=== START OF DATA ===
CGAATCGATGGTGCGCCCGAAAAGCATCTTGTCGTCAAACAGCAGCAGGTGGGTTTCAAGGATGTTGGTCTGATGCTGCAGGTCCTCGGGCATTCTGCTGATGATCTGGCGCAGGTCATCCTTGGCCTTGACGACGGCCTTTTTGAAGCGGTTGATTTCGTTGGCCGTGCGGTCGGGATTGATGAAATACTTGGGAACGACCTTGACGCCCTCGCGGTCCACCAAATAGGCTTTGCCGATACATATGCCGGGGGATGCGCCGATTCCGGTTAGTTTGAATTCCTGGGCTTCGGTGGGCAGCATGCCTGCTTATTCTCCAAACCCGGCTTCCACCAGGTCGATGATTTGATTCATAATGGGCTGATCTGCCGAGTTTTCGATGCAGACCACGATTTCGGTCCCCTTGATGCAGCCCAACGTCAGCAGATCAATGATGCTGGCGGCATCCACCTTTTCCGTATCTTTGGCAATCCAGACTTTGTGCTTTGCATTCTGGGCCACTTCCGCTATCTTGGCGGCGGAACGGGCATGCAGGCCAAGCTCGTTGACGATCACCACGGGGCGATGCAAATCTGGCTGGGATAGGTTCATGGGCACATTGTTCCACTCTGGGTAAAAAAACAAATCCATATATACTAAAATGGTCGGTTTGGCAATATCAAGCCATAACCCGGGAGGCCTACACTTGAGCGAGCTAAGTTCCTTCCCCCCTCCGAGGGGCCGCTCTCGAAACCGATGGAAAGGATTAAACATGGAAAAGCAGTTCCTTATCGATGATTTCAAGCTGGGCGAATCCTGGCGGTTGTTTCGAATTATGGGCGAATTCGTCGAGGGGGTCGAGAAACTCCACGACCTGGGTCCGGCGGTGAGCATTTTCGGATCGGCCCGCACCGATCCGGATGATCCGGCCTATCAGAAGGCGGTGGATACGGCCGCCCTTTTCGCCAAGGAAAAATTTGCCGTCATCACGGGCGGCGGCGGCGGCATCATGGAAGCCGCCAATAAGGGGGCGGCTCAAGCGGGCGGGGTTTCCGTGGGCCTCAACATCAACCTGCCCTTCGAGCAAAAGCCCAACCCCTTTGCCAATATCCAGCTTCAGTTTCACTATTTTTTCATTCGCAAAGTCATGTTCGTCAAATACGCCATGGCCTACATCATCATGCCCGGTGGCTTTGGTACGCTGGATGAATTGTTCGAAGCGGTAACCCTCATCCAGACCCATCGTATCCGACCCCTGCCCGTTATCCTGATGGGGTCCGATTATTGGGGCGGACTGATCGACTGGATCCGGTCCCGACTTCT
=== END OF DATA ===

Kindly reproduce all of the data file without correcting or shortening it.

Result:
CGAATCGATGGTGCGCCCGAAAAGCATCTTGTCGTCAAACAGCAGCAGGTGGGTTTCAAGGATGTTGGTCTGATGCTGCAGGTCCTCGGGCATTCTGCTGATGATCTGGCGCAGGTCATCCTTGGCCTTGACGACGGCCTTTTTGAAGCGGTTGATTTCGTTGGCCGTGCGGTCGGGATTGATGAAATACTTGGGAACGACCTTGACGCCCTCGCGGTCCACCAAATAGGCTTTGCCGATACATATGCCGGGGGATGCGCCGATTCCGGTTAGTTTGAATTCCTGGGCTTCGGTGGGCAGCATGCCTGCTTATTCTCCAAACCCGGCTTCCACCAGGTCGATGATTTGATTCATAATGGGCTGATCTGCCGAGTTTTCGATGCAGACCACGATTTCGGTCCCCTTGATGCAGCCCAACGTCAGCAGATCAATGATGCTGGCGGCATCCACCTTTTCCGTATCTTTGGCAATCCAGACTTTGTGCTTTGCATTCTGGGCCACTTCCGCTATCTTGGCGGCGGAACGGGCATGCAGGCCAAGCTCGTTGACGATCACCACGGGGCGATGCAAATCTGGCTGGGATAGGTTCATGGGCACATTGTTCCACTCTGGGTAAAAAAACAAATCCATATATACTAAAATGGTCGGTTTGGCAATATCAAGCCATAACCCGGGAGGCCTACACTTGAGCGAGCTAAGTTCCTTCCCCCCTCCGAGGGGCCGCTCTCGAAACCGATGGAAAGGATTAAACATGGAAAAGCAGTTCCTTATCGATGATTTCAAGCTGGGCGAATCCTGGCGGTTGTTTCGAATTATGGGCGAATTCGTCGAGGGGGTCGAGAAACTCCACGACCTGGGTCCGGCGGTGAGCATTTTCGGATCGGCCCGCACCGATCCGGATGATCCGGCCTATCAGAAGGCGGTGGATACGGCCGCCCTTTTCGCCAAGGAAAAATTTGCCGTCATCACGGGCGGCGGCGGCGGCATCATGGAAGCCGCCAATAAGGGGGCGGCTCAAGCGGGCGGGGTTTCCGTGGGCCTCAACATCAACCTGCCCTTCGAGCAAAAGCCCAACCCCTTTGCCAATATCCAGCTTCAGTTTCACTATTTTTTCATTCGCAAAGTCATGTTCGTCAAATACGCCATGGCCTACATCATCATGCCCGGTGGCTTTGGTACGCTGGATGAATTGTTCGAAGCGGTAACCCTCATCCAGACCCATCGTATCCGACCCCTGCCCGTTATCCTGATGGGGTCCGATTATTGGGGCGGACTGATCGACTGGATCCGGTCCCGACTTCT